We've seen an octopus steal a human diver's camera before. It was a great a video that inspired interesting comments on YouTube, such as this conversation:
Now humans are getting more careful when they dive in dangerous neighborhoods. Recently, Joe Kistel survived an attempted mugging while he was off the coast of Jacksonville, Florida. Kistel fought back and held on to his camera.
But the octopus was determined to get something out of his trouble. So he started stripping the camera for parts, which, I suppose, he could later sell at a chop shop. Mary Bates writes for National Geographic:
As Kistel filmed, the octopus reached for the camera, and then he noticed something in one of its arms: a gasket from the camera’s housing.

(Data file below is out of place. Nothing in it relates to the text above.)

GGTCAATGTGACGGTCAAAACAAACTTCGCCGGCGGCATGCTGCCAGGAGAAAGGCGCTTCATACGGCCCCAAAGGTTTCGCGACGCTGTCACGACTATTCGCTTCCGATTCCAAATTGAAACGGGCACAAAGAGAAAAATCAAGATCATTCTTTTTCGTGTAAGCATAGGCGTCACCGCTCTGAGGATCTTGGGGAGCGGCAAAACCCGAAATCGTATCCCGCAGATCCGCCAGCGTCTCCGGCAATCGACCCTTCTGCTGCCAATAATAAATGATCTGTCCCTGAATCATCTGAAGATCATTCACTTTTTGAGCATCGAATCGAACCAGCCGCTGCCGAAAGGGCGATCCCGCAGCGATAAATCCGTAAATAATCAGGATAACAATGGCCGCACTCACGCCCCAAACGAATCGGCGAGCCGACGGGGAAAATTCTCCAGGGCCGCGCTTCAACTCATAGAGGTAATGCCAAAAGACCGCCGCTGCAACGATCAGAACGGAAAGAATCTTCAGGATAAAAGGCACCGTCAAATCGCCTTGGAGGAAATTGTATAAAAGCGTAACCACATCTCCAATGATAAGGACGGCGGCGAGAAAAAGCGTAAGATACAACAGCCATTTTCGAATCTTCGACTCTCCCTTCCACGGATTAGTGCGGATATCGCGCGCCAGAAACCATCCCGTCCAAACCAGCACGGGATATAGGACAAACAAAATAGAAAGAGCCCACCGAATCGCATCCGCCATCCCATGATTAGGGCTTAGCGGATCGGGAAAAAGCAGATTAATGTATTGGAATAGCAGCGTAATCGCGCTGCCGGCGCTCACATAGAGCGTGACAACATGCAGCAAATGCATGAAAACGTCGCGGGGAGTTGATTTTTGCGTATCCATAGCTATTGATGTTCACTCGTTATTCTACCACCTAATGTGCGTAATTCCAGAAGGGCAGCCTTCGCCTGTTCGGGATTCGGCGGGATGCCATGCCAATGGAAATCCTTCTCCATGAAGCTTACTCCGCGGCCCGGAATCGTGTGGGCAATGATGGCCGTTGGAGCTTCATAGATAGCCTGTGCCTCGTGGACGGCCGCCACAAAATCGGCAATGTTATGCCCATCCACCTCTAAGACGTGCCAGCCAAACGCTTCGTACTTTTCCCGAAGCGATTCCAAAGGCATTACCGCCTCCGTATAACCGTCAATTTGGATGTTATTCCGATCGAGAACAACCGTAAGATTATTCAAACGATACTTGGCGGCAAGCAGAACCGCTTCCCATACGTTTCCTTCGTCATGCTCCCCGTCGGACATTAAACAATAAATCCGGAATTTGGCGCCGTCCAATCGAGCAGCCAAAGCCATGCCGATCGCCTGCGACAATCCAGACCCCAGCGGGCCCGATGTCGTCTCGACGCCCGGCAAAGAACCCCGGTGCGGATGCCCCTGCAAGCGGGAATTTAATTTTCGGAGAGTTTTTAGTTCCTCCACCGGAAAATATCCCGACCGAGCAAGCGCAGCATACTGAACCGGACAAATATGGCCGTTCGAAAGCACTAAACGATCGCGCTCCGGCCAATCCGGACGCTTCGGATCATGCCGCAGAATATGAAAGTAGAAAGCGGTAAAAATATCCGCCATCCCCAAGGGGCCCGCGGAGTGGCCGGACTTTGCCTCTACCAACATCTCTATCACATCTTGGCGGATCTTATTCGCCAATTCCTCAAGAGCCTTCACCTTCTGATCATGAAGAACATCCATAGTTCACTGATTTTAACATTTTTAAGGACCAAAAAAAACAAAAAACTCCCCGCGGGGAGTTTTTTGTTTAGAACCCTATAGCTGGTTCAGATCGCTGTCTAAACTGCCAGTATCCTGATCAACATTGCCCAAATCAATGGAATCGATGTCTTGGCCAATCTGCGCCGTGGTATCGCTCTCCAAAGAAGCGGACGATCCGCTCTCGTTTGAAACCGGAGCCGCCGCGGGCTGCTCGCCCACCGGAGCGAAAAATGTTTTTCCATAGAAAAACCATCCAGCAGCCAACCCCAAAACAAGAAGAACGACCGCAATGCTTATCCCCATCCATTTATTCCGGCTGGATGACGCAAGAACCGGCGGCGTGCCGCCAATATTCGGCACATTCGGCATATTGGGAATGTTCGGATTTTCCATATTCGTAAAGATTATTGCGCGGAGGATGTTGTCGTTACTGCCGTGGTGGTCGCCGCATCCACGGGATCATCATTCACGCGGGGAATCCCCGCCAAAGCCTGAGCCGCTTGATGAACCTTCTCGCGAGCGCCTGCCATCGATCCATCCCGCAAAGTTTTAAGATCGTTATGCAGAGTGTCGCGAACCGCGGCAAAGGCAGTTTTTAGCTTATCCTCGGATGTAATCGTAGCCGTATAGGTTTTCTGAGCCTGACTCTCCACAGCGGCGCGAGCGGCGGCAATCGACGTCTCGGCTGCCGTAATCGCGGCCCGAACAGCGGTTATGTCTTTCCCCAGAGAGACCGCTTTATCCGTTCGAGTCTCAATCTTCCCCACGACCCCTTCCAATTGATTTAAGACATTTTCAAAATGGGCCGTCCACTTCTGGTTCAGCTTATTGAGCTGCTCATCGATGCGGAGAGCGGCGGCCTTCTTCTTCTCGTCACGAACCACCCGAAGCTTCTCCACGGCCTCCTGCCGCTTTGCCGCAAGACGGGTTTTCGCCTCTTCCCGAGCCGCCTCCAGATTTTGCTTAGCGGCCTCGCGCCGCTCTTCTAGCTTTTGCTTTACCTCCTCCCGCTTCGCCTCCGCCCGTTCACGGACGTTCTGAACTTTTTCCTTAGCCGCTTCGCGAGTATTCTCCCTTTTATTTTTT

“I was completely surprised when he started to dismantle the camera,” Kistel said.
Kistel ended up playing tug-of-war with the octopus to retrieve the valuable camera part. “I think he was just curious,” Kistel said. “He saw something different and thought he would take it.”
What was the octopus trying to do? Was it demonstrating intelligence? Bates asked James Wood, a marine biologist, about how to understand the intelligence of an octopus. Woods wrote:
Intelligence is hard to define, even in humans. If an octopus made an IQ test for a human, it might have questions like, “How many different colors can your severed arm produce in a second?” That’s an intelligence-based skill that’s relevant to its survival that we don’t do.
Octopuses certainly learn very quickly in captivity. They pick up tests like mazes much like a rat or mouse does. They also learn who feeds them and when pretty rapidly. I worked with one octopus that would squirt you in the face with a perfectly aimed, direct jet of water if you were at all late in feeding it. You had to feed that one first or you’d get hosed.
-via Ian Chant